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City isn't keen on 5,000 erratic, traffic-jam-causing GM robo-cars on its streets
'Cruise AV automated driving system is still under development' is putting it politely after vehicles block roads
Analysis Two San Francisco transit agencies have asked the US National Highway Transportation Safety Administration to check the safety of General Motors' Cruise self-driving cars.
In a letter [PDF] submitted last week in response to an NHTSA docket [PDF] exploring GM's petition for a safety rule exemption, the directors of the San Francisco Municipal Transportation Agency (SFMTA) and the San Francisco County Transportation Authority (SFCTA) urge the federal traffic safety agency to take a closer look at how GM's Cruise autonomous cars have been doing on city streets.
GM's Cruise AVs have been authorized to operate commercially, as a late-night robo-taxi service, in San Francisco by the California Public Utilities Commission since June 1. The rollout hasn't been 100 percent successful, with multiple malfunctions causing traffic jams as cars refused to drive, with the most recent incident causing a kerfuffle on Thursday.
While Jeffrey Tumlin, director of the SFMTA, and Tilly Chang, executive director of the SFCTA, express enthusiasm about "the opportunity for automated driving to significantly improve street safety," they also note that GM's petition fails to document or analyze the safety performance either of Cruise's existing modified Chevy Bolt or its forthcoming Origin AV. And they raise several concerns.
First, the agencies' letter says, there are only about 100 Cruise AVs operating on city streets. If even half of the 5,000 AVs called for in the GM petition were allowed, "this 25x fleet expansion could significantly undermine street performance for all San Francisco travelers."
As a precedent, the letter cites San Francisco County Transportation Authority research that found that 5,700 Uber and Lyft cars in 2016 caused 25 percent of all traffic delays in the city.
Second, the challenge of dealing with a malfunctioning Cruise AV – which currently involves a human driver being dispatched to recover a stalled vehicle – "makes the spate of recently observed travel-lane Cruise AV failures far more consequential" because the Origin lacks manual controls and can't be fetched by a company driver.
"While a Cruise AV can be recovered when a human driver is dispatched to a failure site, to manually retrieve the vehicle, it is our understanding that the Origin can only be removed from San Francisco streets by towing," the letter says.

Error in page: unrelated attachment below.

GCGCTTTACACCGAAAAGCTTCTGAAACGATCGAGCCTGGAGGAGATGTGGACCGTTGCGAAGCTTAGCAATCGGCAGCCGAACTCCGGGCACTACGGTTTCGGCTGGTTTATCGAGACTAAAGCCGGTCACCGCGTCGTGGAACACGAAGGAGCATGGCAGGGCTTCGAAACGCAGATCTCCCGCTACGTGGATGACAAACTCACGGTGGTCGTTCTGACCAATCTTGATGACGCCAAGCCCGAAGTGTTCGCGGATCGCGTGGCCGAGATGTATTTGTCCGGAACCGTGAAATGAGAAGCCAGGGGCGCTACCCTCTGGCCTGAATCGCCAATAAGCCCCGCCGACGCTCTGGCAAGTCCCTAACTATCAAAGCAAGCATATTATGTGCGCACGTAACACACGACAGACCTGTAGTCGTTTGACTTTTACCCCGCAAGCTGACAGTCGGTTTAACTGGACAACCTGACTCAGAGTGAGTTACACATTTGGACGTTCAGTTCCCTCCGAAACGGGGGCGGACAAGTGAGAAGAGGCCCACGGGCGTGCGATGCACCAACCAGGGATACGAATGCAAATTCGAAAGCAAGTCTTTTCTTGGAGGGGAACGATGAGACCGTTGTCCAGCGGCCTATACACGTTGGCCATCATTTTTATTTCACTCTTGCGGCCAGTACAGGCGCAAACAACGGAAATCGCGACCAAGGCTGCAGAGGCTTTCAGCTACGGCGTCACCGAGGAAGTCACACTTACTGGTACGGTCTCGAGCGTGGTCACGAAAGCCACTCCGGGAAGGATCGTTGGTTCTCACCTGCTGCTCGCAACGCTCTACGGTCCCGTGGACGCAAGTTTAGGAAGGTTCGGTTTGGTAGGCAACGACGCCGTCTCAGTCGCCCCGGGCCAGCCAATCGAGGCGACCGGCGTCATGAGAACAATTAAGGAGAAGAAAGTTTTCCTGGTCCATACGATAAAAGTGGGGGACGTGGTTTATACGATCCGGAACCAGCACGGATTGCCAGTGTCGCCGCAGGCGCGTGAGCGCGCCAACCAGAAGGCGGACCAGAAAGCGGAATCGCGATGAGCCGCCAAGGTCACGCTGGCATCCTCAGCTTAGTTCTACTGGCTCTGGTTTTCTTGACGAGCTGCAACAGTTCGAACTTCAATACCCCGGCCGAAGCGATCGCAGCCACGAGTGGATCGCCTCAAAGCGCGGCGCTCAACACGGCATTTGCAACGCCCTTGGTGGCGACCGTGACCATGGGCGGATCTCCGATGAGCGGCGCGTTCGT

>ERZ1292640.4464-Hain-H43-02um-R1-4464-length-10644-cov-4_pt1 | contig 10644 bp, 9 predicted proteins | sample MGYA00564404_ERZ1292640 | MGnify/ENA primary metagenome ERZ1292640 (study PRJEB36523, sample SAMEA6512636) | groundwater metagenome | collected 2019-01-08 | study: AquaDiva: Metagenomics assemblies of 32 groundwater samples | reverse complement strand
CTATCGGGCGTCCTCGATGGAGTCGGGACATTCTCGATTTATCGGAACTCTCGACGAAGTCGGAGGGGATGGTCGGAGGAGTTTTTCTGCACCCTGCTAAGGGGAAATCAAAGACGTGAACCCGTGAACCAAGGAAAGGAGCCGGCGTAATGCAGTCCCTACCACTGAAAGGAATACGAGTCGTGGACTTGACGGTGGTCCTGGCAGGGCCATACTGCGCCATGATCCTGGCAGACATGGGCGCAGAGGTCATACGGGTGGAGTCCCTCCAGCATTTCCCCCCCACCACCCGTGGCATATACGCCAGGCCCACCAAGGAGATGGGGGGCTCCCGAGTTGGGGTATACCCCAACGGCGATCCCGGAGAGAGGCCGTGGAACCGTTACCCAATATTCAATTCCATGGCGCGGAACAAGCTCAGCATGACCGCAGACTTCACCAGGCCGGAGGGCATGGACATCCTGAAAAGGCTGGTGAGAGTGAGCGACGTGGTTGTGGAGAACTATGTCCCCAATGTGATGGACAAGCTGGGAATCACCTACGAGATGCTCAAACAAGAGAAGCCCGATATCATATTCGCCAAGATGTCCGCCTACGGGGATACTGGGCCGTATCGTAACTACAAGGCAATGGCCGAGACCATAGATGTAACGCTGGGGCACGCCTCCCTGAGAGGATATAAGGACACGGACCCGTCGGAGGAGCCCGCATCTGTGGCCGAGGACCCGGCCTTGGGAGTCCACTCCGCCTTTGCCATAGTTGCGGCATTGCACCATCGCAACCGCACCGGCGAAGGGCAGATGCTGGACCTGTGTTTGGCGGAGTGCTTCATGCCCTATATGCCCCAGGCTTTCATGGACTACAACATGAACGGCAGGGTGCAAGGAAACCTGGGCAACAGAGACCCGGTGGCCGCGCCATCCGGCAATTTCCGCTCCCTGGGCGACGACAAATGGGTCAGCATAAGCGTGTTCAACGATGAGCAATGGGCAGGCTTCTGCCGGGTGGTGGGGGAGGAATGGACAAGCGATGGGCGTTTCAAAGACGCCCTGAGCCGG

"Performance with a larger fleet or during daytime hours that is not far superior to recent Cruise AV performance could quickly exhaust emergency response resources and could undermine public confidence in all automated driving technology."
Finally, the agency heads worry that the Origin is heavier and larger than the current Cruise AV and thus "may exacerbate hazards" cited in the letter.
Since late May, according to the transit agencies, police have observed driverless AVs disabled in travel lanes and city managers have noticed 9-1-1 calls from concerned citizens.
"Some callers complained of erratic driving (including signaling in one direction while moving in the other direction) or a Cruise AV blocking a transit vehicle, but the most common complaint to 9-1-1 has been about Cruise AVs blocking travel lanes for extended periods causing traffic backups," the letter says.
Between May 29, 2022 and September 5, 2022, there have been 28 calls to emergency services associated with Cruise AVs, the letter says, though it's unclear whether any of these are duplicates. Also, there have been an additional 20 reports about Cruise AVs spotted on social media. The agencies assume this represents "a fraction of actual travel lane road failures" because few people are on the streets to observe malfunctions during the hours Cruise operates – 10pm to 6am.
While the exact number of incidents involving Cruise self-driving cars since autonomous operation began in June isn't clear, the robotaxis have been spotted failing and delaying traffic in San Francisco.
Two computer-controlled cars were captured on video blocking traffic near the intersection of Sacramento Street and Leavenworth Street. According to KRON-4, the incident occurred around 10pm on Thursday.